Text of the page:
The nation’s largest radio conglomerate is the newest target in a growing crusade against internship exploitation. Plaintiff Liane Arias alleges her internship at Clear Channel consisted of menial administrative tasks and staffing promotional events—things other employees would have done had her free labor not been available, and a far cry from the educational experience her internship promised. More importantly, she’s asking for class-action status for her case.
Arias is represented by an NYC-based law firm that specializes in labor and employment law and is making a name for itself in unpaid internship litigation, spearheading a similar complaint against SiriusXM satellite radio. This is just the latest in a series of lawsuits filed by former interns against media companies in the last few years: the floodgates opened in 2012 when unpaid interns for PBS’ Charlie Rose Show settled a class-action lawsuit. Then, in June of 2013, a judge ruled that the Fox Searchlight movie studio violated labor law in its use of unpaid interns.
Since then, suits have been filed against Condé Nast (which promptly closed its internship program), Gawker Media (still in court) NBC Universal (still in court), and Viacom (still in court), among many others. Clear Channel is the first terrestrial radio broadcaster to be hit with an unpaid internship lawsuit.
It’s no secret that corporate America has slashed jobs and attempted to make up the difference with automation, outsourcing, and in many cases, the labor of unpaid interns. These practices are especially prevalent in the media industries, where the "glamour" and "access" they ostensibly offer means much more labor supply than demand.
Thus many unpaid internships are nothing more than glorified gopher-jobs with a potentially valuable brand name. Such practices are found even in the "liberal" or "progressive" media, who fall far short of the values they espouse in their own workplaces.
Colleges and universities have fed into these schemes by uncritically embracing unpaid internships as some vaguely-defined rite of passage. In many instances, that doubly screws students: they don’t get paid at their intern-job and have to pay for the college credit they receive for working. If it’s a "prestigious" internship in a big city, students are also expected to front the travel and housing costs for the duration.
Only recently has there been any move in higher education to critically evaluate internship opportunities, spurred in part by an ongoing ProPublica investigation into the nature and scope of unpaid internships. This ambitious inquiry seeks data on internships across economic sectors, including self-reporting from interns directly. The reports from arts and entertainment interns catalog such exciting and educational work as lunch-delivery and dog-walking.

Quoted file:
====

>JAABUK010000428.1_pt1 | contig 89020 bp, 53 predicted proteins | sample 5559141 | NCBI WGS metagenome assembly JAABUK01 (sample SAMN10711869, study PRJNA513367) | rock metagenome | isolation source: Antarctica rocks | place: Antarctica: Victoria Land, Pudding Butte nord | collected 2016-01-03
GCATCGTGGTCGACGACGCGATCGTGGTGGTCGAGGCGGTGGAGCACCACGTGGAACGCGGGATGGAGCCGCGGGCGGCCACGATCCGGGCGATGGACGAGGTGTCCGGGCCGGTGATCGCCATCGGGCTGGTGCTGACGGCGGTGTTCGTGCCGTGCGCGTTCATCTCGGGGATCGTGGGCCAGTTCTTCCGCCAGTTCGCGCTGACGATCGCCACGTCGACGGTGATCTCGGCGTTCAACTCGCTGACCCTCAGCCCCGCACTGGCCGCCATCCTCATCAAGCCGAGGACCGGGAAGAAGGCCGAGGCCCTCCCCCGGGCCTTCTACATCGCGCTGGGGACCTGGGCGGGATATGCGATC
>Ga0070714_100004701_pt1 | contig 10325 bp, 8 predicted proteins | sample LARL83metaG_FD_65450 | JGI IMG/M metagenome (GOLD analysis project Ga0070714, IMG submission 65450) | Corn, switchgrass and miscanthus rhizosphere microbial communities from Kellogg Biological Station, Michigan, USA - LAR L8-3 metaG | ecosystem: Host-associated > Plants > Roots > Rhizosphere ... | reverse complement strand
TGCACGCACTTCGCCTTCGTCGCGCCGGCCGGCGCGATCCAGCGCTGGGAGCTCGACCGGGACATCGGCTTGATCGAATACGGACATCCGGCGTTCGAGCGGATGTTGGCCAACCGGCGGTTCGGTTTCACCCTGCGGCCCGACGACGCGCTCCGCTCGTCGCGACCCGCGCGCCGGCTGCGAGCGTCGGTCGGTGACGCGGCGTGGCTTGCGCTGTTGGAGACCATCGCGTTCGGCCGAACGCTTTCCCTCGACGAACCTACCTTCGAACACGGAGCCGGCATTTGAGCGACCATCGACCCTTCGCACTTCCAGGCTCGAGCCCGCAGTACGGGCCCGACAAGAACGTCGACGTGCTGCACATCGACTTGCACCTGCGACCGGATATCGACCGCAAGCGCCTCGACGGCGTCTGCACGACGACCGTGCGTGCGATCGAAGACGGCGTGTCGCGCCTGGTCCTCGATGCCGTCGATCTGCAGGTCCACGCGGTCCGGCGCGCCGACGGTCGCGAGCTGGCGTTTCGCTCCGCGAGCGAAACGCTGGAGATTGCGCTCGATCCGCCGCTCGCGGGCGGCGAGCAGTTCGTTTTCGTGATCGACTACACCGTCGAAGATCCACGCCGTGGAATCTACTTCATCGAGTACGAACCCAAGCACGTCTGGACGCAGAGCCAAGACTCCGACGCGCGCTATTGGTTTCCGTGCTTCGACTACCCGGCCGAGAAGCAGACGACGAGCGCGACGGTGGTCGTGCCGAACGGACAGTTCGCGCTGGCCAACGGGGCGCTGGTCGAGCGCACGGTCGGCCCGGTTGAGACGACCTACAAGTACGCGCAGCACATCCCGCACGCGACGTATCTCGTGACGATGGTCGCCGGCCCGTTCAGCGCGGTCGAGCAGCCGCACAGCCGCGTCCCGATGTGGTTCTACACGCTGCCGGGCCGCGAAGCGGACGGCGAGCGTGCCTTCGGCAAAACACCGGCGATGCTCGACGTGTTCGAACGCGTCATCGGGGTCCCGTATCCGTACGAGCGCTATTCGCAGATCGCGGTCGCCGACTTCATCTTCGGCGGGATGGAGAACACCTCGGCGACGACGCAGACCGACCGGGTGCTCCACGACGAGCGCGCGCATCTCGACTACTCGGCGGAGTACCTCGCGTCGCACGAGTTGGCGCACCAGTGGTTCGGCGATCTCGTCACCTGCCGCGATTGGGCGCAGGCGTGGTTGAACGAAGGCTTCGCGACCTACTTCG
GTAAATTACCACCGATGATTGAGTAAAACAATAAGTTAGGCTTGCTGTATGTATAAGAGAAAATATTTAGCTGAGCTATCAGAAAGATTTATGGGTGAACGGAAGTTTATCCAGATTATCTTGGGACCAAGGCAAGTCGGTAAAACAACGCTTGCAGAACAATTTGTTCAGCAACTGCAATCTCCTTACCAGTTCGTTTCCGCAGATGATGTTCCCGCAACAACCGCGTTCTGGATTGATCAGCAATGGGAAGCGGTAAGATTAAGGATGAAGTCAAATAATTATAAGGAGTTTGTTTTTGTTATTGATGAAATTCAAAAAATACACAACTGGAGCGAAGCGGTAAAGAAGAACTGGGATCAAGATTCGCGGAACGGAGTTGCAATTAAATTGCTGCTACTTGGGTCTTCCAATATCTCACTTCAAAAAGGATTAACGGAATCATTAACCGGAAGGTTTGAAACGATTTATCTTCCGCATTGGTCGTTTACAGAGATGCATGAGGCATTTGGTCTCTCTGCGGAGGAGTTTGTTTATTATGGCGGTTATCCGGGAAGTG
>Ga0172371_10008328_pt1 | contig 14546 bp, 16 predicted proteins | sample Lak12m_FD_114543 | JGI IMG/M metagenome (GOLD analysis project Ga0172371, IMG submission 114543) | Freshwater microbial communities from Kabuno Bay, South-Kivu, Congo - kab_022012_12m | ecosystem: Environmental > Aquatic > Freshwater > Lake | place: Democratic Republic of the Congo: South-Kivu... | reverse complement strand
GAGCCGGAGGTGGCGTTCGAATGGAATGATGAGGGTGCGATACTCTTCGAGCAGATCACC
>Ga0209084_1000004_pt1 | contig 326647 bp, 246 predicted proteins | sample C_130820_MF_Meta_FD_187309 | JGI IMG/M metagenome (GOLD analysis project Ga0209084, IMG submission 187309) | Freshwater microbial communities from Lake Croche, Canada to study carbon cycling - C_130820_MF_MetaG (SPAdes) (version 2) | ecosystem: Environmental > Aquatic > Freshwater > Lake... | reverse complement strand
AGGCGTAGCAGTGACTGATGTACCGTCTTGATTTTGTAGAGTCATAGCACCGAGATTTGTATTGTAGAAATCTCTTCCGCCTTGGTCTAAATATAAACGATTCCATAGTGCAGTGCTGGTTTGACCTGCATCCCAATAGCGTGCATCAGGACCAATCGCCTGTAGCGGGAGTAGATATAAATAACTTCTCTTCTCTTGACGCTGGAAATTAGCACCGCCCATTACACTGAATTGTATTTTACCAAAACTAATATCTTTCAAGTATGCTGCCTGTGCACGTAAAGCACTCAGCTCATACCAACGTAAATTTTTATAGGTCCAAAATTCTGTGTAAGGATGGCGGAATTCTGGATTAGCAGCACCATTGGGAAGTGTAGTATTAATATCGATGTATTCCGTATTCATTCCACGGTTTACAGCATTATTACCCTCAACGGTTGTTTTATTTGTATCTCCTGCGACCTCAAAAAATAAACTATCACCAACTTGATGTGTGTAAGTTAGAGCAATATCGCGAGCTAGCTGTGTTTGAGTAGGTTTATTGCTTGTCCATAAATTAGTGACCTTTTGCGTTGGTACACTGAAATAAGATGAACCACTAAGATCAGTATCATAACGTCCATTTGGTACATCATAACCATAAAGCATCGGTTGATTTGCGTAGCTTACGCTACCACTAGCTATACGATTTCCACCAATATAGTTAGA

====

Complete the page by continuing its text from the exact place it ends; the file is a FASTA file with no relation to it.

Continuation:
Of course, not all internship experience is exploitative and valueless, and not all schools are mindlessly feeding students into the internship mill. In broadcasting and journalism, there’s a long history of pre- or paraprofessional experience as part of the educational process. But it’s incumbent upon educators to make sure that theses experiences are meaningful.
When we revised the Broadcast Journalism degree program at Brooklyn College last year, we instituted a requirement that all students must complete an internship or an independent study. This allows students to avoid internships altogether, though they still must spend at least a semester engaged in some intensive, specialized study. Our department also evaluates internship opportunities to weed out the meaningless and we encourage our students to look beyond the traditional corporate media for internships.
Sometimes the value of an internship is that it teaches you what you don’t want to do with your career. For example, I’ve had students intern at several local television channels and the unvarnished look they got at the vapid pack mentality taught them more about that business than me and my colleagues ever could.
Of course, my experiences are colored by being based in the #1 U.S. media market, where decent internship opportunities abound, and at an institution where internship stipends are available. Similarly, the CUNY Graduate School of Journalism provides stipends for students on summer internships—still not enough to live meaningfully on in Manhattan, but tons better than nothing.
In a perfect world, everyone would get paid what they (and the work they do) are actually worth. Labor is money, and inculcating students with the notion that their labor is worthless sets a depressing career precedent. If the change won’t come from the educator or "employer," then keep those lawsuits coming.